Unions protest against threat of rail privatisation across Europe

By agency reporter
25 Feb 2014

The UK’s rail unions will join colleagues from across Europe in Strasbourg today (25 February) to protest against European Commission (EC) plans to impose the privatisation of rail passenger services across Europe.

MEPs in Strasbourg will be debating and voting on the Fourth Railway Package. Proposals in the package include making the tendering of rail passenger services obligatory, and imposing the separation of train operation from infrastructure management in every EU member state.

The demonstration against the Fourth Rail Package will take place in front of the European Parliament at 1pm and representatives from the unions’ Action for Rail campaign – including the ASLEF, the RMT, TSSA and Unite – will all attend.

The EC’s proposals could permanently expand the control that overseas rail companies will have over the UK’s rail services, Action for Rail warns, and will impose the UK’s model of privatised and fragmented rail passenger services – which has created huge inefficiency and escalated costs – across Europe.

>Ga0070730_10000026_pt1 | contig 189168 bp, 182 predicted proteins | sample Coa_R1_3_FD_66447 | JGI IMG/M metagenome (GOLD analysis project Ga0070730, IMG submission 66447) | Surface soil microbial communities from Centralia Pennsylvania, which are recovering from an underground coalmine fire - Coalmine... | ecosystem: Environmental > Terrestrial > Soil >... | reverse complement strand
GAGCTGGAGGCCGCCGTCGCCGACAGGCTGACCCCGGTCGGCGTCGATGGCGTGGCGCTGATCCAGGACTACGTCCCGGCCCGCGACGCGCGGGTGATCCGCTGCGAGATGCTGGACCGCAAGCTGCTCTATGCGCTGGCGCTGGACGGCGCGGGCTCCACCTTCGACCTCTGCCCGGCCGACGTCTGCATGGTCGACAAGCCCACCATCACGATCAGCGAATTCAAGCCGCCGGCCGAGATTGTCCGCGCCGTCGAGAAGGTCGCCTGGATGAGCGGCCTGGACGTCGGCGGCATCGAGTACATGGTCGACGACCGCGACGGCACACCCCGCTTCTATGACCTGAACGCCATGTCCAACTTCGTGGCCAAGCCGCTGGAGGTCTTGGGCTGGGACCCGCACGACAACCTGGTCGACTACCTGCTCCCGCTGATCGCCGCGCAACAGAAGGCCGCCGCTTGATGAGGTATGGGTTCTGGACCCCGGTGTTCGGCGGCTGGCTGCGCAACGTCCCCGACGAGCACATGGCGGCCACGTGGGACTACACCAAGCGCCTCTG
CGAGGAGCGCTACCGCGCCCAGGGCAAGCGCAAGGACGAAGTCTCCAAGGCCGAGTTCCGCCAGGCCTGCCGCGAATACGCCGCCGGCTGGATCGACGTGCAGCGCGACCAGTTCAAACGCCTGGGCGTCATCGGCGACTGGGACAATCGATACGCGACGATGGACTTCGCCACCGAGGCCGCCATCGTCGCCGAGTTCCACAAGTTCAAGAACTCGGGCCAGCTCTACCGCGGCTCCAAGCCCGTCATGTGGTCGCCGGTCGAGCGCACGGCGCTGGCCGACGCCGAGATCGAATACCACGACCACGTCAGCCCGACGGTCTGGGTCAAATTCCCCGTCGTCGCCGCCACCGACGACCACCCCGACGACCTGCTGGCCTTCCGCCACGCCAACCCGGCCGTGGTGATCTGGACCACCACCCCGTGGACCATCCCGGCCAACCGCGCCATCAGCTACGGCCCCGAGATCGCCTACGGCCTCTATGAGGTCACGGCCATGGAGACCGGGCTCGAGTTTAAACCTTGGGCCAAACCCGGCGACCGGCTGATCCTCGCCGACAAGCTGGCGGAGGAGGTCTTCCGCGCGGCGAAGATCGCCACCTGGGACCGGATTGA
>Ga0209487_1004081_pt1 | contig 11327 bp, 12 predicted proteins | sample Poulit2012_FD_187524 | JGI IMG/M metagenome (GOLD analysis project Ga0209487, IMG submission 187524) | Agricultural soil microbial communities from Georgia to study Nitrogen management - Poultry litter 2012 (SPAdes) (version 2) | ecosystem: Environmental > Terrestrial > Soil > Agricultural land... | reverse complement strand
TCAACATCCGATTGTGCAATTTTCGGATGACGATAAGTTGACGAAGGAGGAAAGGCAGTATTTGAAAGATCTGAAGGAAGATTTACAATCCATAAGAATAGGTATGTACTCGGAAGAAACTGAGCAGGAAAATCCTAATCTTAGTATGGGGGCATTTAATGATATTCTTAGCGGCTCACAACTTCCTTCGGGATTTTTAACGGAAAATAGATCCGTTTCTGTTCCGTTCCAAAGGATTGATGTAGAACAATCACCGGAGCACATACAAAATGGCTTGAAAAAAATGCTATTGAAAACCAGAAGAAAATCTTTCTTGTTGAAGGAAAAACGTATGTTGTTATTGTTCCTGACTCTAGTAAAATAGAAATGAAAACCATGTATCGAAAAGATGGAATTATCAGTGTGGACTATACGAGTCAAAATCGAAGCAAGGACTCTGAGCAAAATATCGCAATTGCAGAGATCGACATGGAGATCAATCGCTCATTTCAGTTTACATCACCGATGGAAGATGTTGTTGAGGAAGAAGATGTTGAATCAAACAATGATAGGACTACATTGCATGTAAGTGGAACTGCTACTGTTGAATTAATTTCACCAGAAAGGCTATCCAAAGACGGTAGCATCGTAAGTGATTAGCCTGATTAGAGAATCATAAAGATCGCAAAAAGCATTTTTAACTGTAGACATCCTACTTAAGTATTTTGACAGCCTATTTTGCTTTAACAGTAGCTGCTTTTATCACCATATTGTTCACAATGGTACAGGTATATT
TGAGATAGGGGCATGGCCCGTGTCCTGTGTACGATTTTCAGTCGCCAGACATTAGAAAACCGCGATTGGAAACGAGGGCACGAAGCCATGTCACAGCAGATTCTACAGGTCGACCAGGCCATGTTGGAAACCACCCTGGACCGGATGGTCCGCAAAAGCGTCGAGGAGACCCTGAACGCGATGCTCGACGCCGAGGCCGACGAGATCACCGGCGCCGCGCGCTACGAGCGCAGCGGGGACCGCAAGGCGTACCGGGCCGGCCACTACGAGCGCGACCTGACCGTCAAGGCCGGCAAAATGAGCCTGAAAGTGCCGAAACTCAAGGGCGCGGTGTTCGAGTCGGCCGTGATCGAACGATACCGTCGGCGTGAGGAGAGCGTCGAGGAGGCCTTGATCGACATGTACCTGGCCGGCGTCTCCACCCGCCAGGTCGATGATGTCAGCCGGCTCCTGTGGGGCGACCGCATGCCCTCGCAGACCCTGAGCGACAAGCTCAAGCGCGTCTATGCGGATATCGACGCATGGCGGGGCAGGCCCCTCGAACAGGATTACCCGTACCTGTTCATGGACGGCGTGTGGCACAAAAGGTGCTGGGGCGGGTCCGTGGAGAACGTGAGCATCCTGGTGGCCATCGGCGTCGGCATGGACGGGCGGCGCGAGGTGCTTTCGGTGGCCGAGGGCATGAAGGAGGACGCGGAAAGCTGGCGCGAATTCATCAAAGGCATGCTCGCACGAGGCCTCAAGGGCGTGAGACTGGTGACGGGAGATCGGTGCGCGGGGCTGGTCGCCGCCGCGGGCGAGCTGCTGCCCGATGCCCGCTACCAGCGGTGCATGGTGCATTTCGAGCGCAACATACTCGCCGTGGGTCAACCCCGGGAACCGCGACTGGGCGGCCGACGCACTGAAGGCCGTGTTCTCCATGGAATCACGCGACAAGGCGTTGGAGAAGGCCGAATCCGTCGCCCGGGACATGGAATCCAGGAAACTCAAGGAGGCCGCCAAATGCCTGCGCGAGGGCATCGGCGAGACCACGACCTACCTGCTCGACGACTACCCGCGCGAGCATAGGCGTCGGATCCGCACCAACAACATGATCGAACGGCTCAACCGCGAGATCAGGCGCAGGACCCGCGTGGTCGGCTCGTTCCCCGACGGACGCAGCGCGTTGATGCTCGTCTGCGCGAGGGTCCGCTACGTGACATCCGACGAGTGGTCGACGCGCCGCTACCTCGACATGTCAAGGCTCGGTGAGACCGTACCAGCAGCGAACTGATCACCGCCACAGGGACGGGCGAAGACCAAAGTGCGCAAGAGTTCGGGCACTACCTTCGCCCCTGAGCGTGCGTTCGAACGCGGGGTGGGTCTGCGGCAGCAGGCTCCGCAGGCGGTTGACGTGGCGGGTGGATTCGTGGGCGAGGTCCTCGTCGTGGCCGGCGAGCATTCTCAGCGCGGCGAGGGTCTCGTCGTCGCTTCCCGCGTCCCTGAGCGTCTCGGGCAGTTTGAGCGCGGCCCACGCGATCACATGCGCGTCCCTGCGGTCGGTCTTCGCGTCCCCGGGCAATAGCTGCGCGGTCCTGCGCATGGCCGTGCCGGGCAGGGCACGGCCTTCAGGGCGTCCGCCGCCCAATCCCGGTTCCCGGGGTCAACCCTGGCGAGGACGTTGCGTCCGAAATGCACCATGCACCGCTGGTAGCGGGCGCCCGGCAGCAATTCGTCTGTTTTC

Action for Rail also believes that the package will make it impossible for any UK government to adopt an alternative to privatisation, ruling out successful publicly-owned and run services such as the East Coast Mainline. Customer satisfaction rates for the line are amongst the highest for train operating companies in the UK, the company provides an income of up to £800m to the Treasury and since 2011 it has received 35 industry awards.

While the UK government has ruled out public ownership of the railways at home, Action for Rail is concerned that foreign state-owned rail companies are using this as an opportunity to make a profit. Of existing UK rail companies, Arriva is a wholly-owned subsidiary of the German national rail company Deutsche Bahn, Keolis is majority owned by the French national rail operator SNCF, and Abellio is owned by the Dutch state operator Nederlandse Spoorwegen.